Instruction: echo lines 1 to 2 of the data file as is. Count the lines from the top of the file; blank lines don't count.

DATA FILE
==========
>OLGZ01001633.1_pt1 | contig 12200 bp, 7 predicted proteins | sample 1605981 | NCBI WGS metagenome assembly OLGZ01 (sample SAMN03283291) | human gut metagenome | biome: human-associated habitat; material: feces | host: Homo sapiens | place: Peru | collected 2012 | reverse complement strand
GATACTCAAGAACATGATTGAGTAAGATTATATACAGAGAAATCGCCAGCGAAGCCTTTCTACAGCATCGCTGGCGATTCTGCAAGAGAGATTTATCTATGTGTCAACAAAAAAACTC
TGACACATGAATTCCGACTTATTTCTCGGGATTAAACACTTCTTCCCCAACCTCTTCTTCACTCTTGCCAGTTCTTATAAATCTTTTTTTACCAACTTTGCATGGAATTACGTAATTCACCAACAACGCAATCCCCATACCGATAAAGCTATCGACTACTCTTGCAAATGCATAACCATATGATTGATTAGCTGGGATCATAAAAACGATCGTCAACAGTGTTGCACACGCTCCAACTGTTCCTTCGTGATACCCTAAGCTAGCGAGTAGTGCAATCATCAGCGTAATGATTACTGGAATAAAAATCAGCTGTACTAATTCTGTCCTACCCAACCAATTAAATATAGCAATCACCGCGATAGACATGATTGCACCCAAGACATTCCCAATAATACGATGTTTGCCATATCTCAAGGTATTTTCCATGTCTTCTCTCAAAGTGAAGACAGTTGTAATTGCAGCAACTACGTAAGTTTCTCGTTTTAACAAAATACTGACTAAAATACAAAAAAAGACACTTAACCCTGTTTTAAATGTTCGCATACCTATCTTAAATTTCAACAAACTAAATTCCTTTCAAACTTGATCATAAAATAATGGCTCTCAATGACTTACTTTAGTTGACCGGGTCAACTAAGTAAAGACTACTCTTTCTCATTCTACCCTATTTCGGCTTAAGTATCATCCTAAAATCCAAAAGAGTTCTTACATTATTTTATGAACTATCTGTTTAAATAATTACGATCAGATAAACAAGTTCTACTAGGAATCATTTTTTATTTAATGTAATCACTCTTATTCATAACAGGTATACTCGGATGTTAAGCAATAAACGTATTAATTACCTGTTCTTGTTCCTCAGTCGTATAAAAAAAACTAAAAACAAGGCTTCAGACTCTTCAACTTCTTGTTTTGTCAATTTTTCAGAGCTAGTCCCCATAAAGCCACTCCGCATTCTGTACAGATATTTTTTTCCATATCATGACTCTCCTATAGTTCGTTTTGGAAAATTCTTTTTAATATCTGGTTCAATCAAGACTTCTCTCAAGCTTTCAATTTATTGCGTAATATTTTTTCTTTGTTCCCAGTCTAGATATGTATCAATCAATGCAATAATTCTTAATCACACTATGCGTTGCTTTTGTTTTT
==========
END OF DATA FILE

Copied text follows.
>OLGZ01001633.1_pt1 | contig 12200 bp, 7 predicted proteins | sample 1605981 | NCBI WGS metagenome assembly OLGZ01 (sample SAMN03283291) | human gut metagenome | biome: human-associated habitat; material: feces | host: Homo sapiens | place: Peru | collected 2012 | reverse complement strand
GATACTCAAGAACATGATTGAGTAAGATTATATACAGAGAAATCGCCAGCGAAGCCTTTCTACAGCATCGCTGGCGATTCTGCAAGAGAGATTTATCTATGTGTCAACAAAAAAACTC